Date of Award
Restricted Access Dissertation
Doctor of Philosophy
Graduate School of Biomedical Sciences
Natural Killer (NK) cells are a population of lymphocytes vital for the innate immune response. These cells protect the host during the early phase of infection before the adaptive immune response is effective. NK cells are direct effectors via cytoxicity towards neoplastic and infected cells. Additionally, they modulate the immune response by the production of cytokines, most notably interferon y and tumor necrosis factor a. Furthermore, NK cell receptors do not undergo rearrangement. Repetoires of activating and inhibitory receptors regulate the function of NK cells via a balance of signaling. NK cell receptors can broadly be divided by their ligand specificity as well. Most of the known receptors recognize MHC class I molecules and transduce inhibitory signals. This is the basis for the missing self hypothesis espoused by Karre and colleagues. The LY49 molecules server this function in the mouse and are related to the C-type lectins. In primates, a family of killer inhibitory receptors (KIR) appear to play the same role and are in the immunoglobulin (Ig) superfamily of receptors. Whether humans expressed the Ly49 receptors was a fundamental question in NK cell biology. In my attempt to address this issue, I isolated two receptors related to the C-type lectin receptors and localized to the human NK gene complex on chromosome 12 in a region syntenic to where the murine Ly49 genes reside. Functional characterization of these receptors will facilitate our understanding of NK cell biology. Additional activating receptors include the members of the CD2 subset of the immunoglobulin superfamily molecules expressed on NK cells and other leukocytes, including murine 2B4. 2B4 is the high affinity ligand for CD48. Engagement of 2B4 on NK cell surfaces with specific antibodies or CD 48 can trigger cell mediated cytotoxicity, IFN-y secretion, phosphoinositol turnover and NK cell invasiveness. This work describes the isolation and characterization of the human homologue of the 2B4 receptor. The putative peptide has a type I structure with one transmembrane domain. The extracellular region is comprised of two immunoglobulin like domains with six putative N-linked glycosylation sites. The cytoplasmic domain of 2B4 contains unique tyrosine motifs (TxYxxV/I) that associate with src homology 2 domain containing protein (SH2DIA) or signaling lymphocyte activation molecule (SLAM)-associate protein (SAP), whose mutation is the underlying genetic defect in the X-linked lymphoproliferative disease (XLPD). Impaired signaling via 2B4 and SLAM is implicated in the immunopathogenesis of XLPD. CS1 is a novel member of the CD2 subset that contains two of the unique tyrosine motifs present in 2B4 and SLAM. Signaling through 2B4, CS1 and other members of the CD2 subset may play a major role in the regulation of NK cells and other leukocyte functions.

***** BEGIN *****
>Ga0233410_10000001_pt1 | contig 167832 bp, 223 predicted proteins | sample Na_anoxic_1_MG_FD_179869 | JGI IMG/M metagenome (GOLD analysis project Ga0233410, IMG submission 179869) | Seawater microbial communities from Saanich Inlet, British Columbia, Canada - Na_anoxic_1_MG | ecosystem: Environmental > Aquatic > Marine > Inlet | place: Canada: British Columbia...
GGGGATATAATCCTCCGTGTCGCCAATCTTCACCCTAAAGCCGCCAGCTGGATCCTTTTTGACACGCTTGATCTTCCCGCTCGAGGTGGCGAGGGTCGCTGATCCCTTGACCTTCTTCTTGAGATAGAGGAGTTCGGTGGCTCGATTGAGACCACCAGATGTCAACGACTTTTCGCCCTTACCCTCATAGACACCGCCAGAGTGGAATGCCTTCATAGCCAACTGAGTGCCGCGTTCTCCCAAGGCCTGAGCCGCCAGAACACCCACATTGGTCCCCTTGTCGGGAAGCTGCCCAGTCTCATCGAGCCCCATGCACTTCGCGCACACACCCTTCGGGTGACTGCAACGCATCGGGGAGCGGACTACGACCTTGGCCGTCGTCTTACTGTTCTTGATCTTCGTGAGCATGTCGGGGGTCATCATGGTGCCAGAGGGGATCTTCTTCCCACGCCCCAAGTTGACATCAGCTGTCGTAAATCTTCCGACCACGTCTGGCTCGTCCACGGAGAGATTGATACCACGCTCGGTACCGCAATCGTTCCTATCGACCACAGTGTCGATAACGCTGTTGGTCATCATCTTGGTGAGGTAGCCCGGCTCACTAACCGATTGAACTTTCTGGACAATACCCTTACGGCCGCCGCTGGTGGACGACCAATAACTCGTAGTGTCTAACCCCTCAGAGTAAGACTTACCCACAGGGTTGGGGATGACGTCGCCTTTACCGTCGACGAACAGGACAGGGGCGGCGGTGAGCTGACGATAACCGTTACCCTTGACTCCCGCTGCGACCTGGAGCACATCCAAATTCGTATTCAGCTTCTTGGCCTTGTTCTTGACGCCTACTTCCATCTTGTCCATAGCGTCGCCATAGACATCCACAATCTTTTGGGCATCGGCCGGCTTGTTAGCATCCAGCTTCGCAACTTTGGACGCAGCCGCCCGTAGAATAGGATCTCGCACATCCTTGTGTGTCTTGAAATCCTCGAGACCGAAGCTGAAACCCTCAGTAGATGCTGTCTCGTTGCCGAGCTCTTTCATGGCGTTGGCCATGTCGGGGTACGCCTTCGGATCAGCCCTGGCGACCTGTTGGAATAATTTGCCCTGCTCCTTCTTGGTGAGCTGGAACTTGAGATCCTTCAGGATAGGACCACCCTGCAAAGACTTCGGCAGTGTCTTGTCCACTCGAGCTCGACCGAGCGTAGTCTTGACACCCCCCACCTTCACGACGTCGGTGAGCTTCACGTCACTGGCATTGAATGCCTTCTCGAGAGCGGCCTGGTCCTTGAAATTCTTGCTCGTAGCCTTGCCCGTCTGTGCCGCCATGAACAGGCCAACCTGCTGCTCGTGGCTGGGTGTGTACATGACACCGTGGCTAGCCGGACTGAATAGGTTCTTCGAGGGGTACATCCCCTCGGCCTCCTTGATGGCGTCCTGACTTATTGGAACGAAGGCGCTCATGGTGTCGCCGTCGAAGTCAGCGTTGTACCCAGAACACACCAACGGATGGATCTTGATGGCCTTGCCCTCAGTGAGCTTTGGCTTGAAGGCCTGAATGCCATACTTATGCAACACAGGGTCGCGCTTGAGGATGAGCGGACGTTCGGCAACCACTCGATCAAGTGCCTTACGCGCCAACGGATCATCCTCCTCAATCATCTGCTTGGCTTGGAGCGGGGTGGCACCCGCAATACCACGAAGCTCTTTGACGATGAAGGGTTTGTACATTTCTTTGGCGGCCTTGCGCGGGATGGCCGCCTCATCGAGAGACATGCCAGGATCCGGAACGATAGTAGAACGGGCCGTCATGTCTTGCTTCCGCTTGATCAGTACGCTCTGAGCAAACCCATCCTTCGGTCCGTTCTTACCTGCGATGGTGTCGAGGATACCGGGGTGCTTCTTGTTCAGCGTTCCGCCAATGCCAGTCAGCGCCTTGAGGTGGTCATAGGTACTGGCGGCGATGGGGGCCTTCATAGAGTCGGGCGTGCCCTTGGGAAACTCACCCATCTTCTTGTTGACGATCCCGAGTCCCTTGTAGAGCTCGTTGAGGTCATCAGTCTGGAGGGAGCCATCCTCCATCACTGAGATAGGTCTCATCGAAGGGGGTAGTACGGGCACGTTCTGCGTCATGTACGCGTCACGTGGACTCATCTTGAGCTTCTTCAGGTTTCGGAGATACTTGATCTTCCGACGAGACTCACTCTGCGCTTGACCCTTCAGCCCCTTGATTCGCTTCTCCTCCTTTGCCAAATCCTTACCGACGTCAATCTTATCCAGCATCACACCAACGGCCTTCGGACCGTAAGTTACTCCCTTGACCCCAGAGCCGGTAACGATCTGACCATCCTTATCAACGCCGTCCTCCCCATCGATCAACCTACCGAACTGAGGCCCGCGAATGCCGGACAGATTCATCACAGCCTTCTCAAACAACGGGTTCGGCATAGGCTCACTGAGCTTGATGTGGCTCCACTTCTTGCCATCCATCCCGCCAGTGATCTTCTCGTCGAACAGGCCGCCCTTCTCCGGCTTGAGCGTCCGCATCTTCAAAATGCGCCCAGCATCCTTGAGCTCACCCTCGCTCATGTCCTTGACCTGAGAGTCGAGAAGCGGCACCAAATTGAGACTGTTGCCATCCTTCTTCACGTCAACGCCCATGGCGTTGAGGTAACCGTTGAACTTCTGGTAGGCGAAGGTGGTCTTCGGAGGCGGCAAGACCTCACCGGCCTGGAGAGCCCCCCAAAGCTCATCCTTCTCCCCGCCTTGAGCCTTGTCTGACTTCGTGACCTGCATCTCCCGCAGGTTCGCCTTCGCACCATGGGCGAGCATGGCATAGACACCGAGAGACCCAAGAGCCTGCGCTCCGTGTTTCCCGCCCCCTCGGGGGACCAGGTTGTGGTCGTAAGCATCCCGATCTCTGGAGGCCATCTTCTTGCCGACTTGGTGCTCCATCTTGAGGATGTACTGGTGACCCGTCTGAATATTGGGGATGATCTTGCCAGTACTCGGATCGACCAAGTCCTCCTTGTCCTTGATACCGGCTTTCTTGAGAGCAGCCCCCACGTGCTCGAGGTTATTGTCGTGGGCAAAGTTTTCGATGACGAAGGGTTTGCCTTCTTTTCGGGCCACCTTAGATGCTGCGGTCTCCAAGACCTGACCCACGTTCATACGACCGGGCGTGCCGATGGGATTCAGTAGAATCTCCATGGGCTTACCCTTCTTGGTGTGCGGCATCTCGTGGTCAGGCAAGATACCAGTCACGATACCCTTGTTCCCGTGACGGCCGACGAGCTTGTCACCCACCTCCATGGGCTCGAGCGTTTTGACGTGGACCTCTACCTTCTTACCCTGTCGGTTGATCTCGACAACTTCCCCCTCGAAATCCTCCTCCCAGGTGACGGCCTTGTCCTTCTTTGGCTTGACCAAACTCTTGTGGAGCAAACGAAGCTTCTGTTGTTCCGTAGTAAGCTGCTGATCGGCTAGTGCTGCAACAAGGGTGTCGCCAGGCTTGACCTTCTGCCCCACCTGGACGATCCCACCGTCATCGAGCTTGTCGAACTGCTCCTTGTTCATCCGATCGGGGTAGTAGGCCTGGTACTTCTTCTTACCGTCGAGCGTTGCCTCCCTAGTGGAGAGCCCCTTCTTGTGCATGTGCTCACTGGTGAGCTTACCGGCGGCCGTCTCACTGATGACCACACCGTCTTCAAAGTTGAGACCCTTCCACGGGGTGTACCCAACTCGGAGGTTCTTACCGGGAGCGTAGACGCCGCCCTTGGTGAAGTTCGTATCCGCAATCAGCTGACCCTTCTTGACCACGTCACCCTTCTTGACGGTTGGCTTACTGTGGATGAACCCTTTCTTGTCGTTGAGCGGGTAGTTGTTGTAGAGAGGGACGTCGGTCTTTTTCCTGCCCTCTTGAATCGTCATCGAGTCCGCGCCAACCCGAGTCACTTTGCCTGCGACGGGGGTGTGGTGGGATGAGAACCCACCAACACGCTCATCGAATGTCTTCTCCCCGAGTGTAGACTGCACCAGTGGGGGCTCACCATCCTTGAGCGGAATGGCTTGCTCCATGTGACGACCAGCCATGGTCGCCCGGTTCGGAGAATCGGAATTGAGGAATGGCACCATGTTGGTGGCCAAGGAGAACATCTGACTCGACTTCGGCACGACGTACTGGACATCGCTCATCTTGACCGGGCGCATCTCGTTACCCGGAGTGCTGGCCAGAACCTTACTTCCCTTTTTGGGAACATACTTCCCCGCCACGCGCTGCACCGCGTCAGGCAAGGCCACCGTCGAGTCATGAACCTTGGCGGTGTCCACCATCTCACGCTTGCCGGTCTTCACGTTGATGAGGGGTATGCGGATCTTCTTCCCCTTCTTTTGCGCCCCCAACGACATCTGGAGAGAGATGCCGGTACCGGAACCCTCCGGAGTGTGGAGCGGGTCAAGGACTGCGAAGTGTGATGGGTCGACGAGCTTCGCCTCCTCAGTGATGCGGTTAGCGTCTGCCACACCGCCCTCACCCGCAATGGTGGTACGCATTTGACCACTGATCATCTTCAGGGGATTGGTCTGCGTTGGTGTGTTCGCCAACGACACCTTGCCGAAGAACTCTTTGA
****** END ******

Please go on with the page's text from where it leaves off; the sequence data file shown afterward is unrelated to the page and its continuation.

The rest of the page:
Boles, K. S.
"Molecular Basis of Cancer Cell Recognition and Killing by Human Natural Killer Cells" Fort Worth, Tx: University of North Texas Health Science Center;